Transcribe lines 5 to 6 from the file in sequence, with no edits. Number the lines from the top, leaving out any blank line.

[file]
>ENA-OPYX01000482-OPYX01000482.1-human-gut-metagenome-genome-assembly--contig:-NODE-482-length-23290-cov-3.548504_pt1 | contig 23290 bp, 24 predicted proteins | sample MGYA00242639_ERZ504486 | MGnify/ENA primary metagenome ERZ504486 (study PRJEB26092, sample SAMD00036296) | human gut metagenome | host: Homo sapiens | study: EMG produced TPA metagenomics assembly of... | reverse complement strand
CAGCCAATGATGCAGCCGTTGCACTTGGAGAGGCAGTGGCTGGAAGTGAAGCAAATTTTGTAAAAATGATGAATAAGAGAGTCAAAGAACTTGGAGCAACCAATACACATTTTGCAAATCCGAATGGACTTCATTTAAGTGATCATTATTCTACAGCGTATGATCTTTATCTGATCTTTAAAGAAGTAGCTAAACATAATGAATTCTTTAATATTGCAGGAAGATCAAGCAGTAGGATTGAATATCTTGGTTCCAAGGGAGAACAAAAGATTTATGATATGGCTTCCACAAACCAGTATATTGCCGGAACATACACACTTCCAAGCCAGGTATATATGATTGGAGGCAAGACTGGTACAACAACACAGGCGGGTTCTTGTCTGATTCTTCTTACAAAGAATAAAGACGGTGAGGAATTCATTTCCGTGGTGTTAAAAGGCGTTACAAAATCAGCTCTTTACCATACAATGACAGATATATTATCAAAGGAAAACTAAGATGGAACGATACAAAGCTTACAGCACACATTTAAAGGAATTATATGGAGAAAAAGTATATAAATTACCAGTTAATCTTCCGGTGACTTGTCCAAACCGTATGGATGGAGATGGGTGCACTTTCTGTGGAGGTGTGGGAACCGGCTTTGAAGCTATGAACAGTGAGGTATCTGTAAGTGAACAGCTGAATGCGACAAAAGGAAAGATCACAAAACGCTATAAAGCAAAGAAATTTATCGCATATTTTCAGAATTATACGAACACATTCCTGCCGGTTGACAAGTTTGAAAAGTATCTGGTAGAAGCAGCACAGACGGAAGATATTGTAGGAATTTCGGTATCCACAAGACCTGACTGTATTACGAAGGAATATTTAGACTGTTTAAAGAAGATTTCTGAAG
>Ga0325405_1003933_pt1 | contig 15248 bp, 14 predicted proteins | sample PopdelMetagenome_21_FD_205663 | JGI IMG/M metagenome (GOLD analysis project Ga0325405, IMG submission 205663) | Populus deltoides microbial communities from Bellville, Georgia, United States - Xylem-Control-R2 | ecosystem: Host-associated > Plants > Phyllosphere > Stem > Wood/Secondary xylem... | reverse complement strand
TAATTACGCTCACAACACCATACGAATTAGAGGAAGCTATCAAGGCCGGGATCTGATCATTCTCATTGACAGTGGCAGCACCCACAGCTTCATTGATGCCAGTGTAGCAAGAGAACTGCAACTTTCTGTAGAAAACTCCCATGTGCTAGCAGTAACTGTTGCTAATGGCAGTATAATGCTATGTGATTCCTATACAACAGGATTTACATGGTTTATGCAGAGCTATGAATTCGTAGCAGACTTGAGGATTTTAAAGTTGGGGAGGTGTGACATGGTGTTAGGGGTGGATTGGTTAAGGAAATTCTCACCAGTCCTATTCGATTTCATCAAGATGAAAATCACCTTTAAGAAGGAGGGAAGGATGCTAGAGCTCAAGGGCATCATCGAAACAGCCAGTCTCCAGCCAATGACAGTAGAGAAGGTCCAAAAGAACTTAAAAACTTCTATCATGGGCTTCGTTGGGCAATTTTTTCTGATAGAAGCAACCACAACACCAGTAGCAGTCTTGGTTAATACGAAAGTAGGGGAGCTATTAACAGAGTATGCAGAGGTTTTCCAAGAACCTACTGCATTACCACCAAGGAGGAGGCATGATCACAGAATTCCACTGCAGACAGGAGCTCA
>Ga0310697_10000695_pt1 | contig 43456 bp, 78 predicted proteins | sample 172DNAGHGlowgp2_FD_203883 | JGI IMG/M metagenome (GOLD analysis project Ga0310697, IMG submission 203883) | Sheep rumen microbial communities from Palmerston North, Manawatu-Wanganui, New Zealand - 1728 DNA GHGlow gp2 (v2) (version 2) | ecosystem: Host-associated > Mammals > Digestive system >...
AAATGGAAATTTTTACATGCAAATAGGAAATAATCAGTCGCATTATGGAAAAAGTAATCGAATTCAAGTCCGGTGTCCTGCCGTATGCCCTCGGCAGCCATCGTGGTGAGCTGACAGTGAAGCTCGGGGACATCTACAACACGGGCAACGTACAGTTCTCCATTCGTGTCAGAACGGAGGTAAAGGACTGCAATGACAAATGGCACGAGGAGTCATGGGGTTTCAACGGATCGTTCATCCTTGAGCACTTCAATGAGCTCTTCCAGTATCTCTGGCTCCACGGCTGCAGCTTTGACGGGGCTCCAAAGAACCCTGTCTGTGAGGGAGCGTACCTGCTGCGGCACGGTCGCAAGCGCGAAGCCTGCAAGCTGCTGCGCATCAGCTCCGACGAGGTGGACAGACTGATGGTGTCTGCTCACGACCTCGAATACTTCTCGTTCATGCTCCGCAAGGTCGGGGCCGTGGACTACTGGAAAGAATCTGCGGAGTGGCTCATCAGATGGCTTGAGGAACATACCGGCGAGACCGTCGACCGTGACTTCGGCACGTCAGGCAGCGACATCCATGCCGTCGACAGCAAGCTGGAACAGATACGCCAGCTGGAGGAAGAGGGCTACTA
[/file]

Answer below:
>Ga0310697_10000695_pt1 | contig 43456 bp, 78 predicted proteins | sample 172DNAGHGlowgp2_FD_203883 | JGI IMG/M metagenome (GOLD analysis project Ga0310697, IMG submission 203883) | Sheep rumen microbial communities from Palmerston North, Manawatu-Wanganui, New Zealand - 1728 DNA GHGlow gp2 (v2) (version 2) | ecosystem: Host-associated > Mammals > Digestive system >...
AAATGGAAATTTTTACATGCAAATAGGAAATAATCAGTCGCATTATGGAAAAAGTAATCGAATTCAAGTCCGGTGTCCTGCCGTATGCCCTCGGCAGCCATCGTGGTGAGCTGACAGTGAAGCTCGGGGACATCTACAACACGGGCAACGTACAGTTCTCCATTCGTGTCAGAACGGAGGTAAAGGACTGCAATGACAAATGGCACGAGGAGTCATGGGGTTTCAACGGATCGTTCATCCTTGAGCACTTCAATGAGCTCTTCCAGTATCTCTGGCTCCACGGCTGCAGCTTTGACGGGGCTCCAAAGAACCCTGTCTGTGAGGGAGCGTACCTGCTGCGGCACGGTCGCAAGCGCGAAGCCTGCAAGCTGCTGCGCATCAGCTCCGACGAGGTGGACAGACTGATGGTGTCTGCTCACGACCTCGAATACTTCTCGTTCATGCTCCGCAAGGTCGGGGCCGTGGACTACTGGAAAGAATCTGCGGAGTGGCTCATCAGATGGCTTGAGGAACATACCGGCGAGACCGTCGACCGTGACTTCGGCACGTCAGGCAGCGACATCCATGCCGTCGACAGCAAGCTGGAACAGATACGCCAGCTGGAGGAAGAGGGCTACTA